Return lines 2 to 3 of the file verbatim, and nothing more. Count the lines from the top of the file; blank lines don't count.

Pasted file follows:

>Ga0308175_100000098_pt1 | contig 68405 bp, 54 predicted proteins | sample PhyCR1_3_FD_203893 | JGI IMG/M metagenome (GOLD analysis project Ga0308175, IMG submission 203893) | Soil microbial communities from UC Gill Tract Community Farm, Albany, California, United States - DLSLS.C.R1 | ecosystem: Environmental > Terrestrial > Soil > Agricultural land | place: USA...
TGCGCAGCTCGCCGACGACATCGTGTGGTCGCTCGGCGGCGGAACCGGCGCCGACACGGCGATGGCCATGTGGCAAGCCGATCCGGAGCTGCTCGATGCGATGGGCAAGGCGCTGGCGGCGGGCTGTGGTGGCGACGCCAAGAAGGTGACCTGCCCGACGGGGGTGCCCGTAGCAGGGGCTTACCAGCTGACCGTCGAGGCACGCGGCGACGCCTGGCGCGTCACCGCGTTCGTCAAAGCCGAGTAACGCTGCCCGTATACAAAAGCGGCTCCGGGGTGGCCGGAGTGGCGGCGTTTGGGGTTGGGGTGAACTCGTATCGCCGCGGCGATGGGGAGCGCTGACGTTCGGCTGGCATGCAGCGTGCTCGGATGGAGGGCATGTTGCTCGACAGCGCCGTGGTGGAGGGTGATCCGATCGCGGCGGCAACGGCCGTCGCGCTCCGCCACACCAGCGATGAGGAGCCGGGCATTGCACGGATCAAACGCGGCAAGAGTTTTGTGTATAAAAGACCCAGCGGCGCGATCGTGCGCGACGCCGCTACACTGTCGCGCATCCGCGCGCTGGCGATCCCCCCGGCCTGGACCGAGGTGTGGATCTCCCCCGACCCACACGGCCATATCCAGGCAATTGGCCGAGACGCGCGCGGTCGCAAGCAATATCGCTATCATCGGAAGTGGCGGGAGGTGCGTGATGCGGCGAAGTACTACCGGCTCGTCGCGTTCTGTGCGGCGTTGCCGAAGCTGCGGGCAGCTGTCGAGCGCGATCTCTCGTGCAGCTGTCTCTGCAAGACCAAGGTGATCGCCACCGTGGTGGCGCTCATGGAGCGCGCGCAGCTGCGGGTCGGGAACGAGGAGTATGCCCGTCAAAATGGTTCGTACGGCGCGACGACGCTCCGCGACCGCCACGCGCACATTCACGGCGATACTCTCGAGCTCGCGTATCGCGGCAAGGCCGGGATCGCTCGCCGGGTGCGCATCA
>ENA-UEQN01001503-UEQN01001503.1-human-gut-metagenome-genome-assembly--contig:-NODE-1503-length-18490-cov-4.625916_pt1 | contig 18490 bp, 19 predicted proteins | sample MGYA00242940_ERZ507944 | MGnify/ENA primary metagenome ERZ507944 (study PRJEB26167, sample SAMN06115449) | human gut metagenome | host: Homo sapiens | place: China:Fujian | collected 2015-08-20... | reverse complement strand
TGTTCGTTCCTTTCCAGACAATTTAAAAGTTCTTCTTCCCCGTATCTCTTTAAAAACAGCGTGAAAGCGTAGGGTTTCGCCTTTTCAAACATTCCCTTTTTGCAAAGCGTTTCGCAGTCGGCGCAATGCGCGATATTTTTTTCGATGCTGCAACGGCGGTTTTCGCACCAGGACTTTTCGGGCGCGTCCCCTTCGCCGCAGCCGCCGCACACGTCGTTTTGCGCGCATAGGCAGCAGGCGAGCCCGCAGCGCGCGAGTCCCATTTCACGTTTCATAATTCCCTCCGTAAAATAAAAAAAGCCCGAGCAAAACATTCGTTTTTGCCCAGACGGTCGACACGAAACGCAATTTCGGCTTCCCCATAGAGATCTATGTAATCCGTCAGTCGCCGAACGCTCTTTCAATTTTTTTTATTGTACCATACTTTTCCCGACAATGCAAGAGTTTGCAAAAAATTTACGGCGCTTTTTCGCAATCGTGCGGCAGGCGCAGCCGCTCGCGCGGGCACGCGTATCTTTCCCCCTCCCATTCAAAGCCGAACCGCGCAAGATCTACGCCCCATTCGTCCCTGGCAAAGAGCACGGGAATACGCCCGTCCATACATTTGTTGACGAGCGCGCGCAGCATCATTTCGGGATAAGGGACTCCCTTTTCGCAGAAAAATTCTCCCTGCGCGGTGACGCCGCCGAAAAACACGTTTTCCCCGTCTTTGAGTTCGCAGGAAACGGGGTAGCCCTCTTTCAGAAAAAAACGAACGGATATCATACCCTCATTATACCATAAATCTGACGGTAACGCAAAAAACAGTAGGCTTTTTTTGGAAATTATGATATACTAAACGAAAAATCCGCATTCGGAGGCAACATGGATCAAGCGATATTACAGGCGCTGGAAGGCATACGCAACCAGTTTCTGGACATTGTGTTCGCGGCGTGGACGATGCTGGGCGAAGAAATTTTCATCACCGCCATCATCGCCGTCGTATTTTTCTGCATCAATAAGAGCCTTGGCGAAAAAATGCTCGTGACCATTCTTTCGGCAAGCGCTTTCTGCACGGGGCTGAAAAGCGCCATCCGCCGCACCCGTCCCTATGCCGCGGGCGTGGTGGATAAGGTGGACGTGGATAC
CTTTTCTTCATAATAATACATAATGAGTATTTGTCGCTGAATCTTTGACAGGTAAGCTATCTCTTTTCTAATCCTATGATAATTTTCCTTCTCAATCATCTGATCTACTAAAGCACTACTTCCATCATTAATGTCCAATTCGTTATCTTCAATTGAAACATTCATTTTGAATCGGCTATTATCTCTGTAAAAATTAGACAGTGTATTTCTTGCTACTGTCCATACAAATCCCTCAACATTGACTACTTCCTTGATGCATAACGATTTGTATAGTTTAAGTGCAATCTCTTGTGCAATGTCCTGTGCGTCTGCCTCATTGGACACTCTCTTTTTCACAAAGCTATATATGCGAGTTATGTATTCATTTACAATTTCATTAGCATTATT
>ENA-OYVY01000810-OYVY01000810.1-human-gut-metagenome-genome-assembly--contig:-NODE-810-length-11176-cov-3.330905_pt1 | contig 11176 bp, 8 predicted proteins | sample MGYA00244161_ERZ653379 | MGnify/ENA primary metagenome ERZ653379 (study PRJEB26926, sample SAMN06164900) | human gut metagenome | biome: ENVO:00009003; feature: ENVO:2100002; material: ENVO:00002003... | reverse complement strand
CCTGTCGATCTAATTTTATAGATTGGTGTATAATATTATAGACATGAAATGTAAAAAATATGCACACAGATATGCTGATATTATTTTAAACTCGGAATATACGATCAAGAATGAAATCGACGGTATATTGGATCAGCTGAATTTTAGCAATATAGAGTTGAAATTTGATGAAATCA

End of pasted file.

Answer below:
TGCGCAGCTCGCCGACGACATCGTGTGGTCGCTCGGCGGCGGAACCGGCGCCGACACGGCGATGGCCATGTGGCAAGCCGATCCGGAGCTGCTCGATGCGATGGGCAAGGCGCTGGCGGCGGGCTGTGGTGGCGACGCCAAGAAGGTGACCTGCCCGACGGGGGTGCCCGTAGCAGGGGCTTACCAGCTGACCGTCGAGGCACGCGGCGACGCCTGGCGCGTCACCGCGTTCGTCAAAGCCGAGTAACGCTGCCCGTATACAAAAGCGGCTCCGGGGTGGCCGGAGTGGCGGCGTTTGGGGTTGGGGTGAACTCGTATCGCCGCGGCGATGGGGAGCGCTGACGTTCGGCTGGCATGCAGCGTGCTCGGATGGAGGGCATGTTGCTCGACAGCGCCGTGGTGGAGGGTGATCCGATCGCGGCGGCAACGGCCGTCGCGCTCCGCCACACCAGCGATGAGGAGCCGGGCATTGCACGGATCAAACGCGGCAAGAGTTTTGTGTATAAAAGACCCAGCGGCGCGATCGTGCGCGACGCCGCTACACTGTCGCGCATCCGCGCGCTGGCGATCCCCCCGGCCTGGACCGAGGTGTGGATCTCCCCCGACCCACACGGCCATATCCAGGCAATTGGCCGAGACGCGCGCGGTCGCAAGCAATATCGCTATCATCGGAAGTGGCGGGAGGTGCGTGATGCGGCGAAGTACTACCGGCTCGTCGCGTTCTGTGCGGCGTTGCCGAAGCTGCGGGCAGCTGTCGAGCGCGATCTCTCGTGCAGCTGTCTCTGCAAGACCAAGGTGATCGCCACCGTGGTGGCGCTCATGGAGCGCGCGCAGCTGCGGGTCGGGAACGAGGAGTATGCCCGTCAAAATGGTTCGTACGGCGCGACGACGCTCCGCGACCGCCACGCGCACATTCACGGCGATACTCTCGAGCTCGCGTATCGCGGCAAGGCCGGGATCGCTCGCCGGGTGCGCATCA
>ENA-UEQN01001503-UEQN01001503.1-human-gut-metagenome-genome-assembly--contig:-NODE-1503-length-18490-cov-4.625916_pt1 | contig 18490 bp, 19 predicted proteins | sample MGYA00242940_ERZ507944 | MGnify/ENA primary metagenome ERZ507944 (study PRJEB26167, sample SAMN06115449) | human gut metagenome | host: Homo sapiens | place: China:Fujian | collected 2015-08-20... | reverse complement strand